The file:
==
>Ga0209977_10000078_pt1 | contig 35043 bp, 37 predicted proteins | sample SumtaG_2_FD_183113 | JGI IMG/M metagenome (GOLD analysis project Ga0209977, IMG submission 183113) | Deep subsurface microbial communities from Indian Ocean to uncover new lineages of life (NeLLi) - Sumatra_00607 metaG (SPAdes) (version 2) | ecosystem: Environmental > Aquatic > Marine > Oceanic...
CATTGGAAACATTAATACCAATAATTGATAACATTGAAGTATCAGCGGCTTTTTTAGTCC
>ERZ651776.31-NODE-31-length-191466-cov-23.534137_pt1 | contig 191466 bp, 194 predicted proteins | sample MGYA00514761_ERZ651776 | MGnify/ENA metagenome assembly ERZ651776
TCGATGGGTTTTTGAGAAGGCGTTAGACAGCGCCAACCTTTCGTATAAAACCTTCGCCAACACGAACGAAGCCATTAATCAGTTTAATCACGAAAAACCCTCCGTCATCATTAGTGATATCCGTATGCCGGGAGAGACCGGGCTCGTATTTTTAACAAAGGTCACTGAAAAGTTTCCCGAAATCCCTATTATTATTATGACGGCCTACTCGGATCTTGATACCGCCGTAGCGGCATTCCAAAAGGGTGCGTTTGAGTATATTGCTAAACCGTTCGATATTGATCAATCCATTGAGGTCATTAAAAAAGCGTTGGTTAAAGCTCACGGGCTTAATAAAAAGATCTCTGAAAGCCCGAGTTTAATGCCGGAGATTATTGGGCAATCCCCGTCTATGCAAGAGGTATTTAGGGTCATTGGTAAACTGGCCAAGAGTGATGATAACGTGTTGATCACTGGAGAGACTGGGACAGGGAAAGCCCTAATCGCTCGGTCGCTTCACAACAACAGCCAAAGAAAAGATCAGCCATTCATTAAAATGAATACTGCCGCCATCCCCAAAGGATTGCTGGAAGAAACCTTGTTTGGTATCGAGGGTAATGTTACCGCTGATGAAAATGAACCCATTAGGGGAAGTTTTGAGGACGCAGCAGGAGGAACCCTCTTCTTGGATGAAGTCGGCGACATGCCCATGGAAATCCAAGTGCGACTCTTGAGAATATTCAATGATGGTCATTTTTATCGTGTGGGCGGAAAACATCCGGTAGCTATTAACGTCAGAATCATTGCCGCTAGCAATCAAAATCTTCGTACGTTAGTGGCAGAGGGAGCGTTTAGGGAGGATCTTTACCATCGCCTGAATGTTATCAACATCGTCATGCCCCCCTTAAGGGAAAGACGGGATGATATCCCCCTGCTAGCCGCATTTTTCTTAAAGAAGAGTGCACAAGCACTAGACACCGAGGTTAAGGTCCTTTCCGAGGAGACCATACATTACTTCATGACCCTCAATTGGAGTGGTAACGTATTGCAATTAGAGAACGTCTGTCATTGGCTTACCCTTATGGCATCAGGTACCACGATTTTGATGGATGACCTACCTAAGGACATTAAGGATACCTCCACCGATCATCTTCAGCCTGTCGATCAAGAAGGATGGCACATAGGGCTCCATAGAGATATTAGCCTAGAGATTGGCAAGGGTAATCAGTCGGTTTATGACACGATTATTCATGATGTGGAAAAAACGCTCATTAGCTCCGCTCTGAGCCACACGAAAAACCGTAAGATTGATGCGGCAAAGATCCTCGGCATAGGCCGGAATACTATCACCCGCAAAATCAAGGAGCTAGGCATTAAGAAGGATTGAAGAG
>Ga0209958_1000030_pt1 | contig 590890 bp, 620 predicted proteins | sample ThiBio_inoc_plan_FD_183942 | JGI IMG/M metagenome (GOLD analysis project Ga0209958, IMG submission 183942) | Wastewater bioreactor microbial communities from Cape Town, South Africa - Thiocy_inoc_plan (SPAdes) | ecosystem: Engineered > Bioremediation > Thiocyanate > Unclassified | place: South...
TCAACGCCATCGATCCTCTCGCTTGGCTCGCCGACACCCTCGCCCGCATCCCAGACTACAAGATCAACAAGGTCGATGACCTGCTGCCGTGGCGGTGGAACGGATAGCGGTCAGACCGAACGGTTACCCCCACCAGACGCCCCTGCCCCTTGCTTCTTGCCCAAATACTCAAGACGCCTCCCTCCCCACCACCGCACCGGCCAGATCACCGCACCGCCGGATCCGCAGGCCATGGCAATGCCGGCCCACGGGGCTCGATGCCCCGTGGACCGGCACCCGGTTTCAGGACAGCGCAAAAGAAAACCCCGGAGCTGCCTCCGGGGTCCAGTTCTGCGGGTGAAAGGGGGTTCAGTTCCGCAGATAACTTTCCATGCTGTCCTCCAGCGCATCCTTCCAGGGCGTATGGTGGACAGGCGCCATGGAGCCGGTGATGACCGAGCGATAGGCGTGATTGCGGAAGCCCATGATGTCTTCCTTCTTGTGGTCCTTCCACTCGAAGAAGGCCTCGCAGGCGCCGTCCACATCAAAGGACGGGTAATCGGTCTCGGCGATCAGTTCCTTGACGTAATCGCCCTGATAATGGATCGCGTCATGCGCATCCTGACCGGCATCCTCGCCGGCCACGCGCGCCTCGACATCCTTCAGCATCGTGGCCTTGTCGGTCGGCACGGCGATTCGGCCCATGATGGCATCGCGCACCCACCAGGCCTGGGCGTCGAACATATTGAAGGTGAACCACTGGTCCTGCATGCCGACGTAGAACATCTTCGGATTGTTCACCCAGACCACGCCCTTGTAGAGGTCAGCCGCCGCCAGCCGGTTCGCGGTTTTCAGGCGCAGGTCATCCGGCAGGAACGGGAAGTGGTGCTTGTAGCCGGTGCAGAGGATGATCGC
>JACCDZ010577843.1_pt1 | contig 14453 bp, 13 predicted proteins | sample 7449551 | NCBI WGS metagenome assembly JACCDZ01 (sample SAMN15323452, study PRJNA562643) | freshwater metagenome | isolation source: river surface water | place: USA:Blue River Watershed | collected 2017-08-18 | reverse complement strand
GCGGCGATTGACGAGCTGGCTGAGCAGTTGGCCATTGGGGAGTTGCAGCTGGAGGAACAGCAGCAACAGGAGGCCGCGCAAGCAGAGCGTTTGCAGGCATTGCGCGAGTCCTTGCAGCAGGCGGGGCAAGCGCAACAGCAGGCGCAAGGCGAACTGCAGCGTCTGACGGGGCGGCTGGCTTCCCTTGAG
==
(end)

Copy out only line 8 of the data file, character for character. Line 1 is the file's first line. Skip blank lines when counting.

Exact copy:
GCGGCGATTGACGAGCTGGCTGAGCAGTTGGCCATTGGGGAGTTGCAGCTGGAGGAACAGCAGCAACAGGAGGCCGCGCAAGCAGAGCGTTTGCAGGCATTGCGCGAGTCCTTGCAGCAGGCGGGGCAAGCGCAACAGCAGGCGCAAGGCGAACTGCAGCGTCTGACGGGGCGGCTGGCTTCCCTTGAG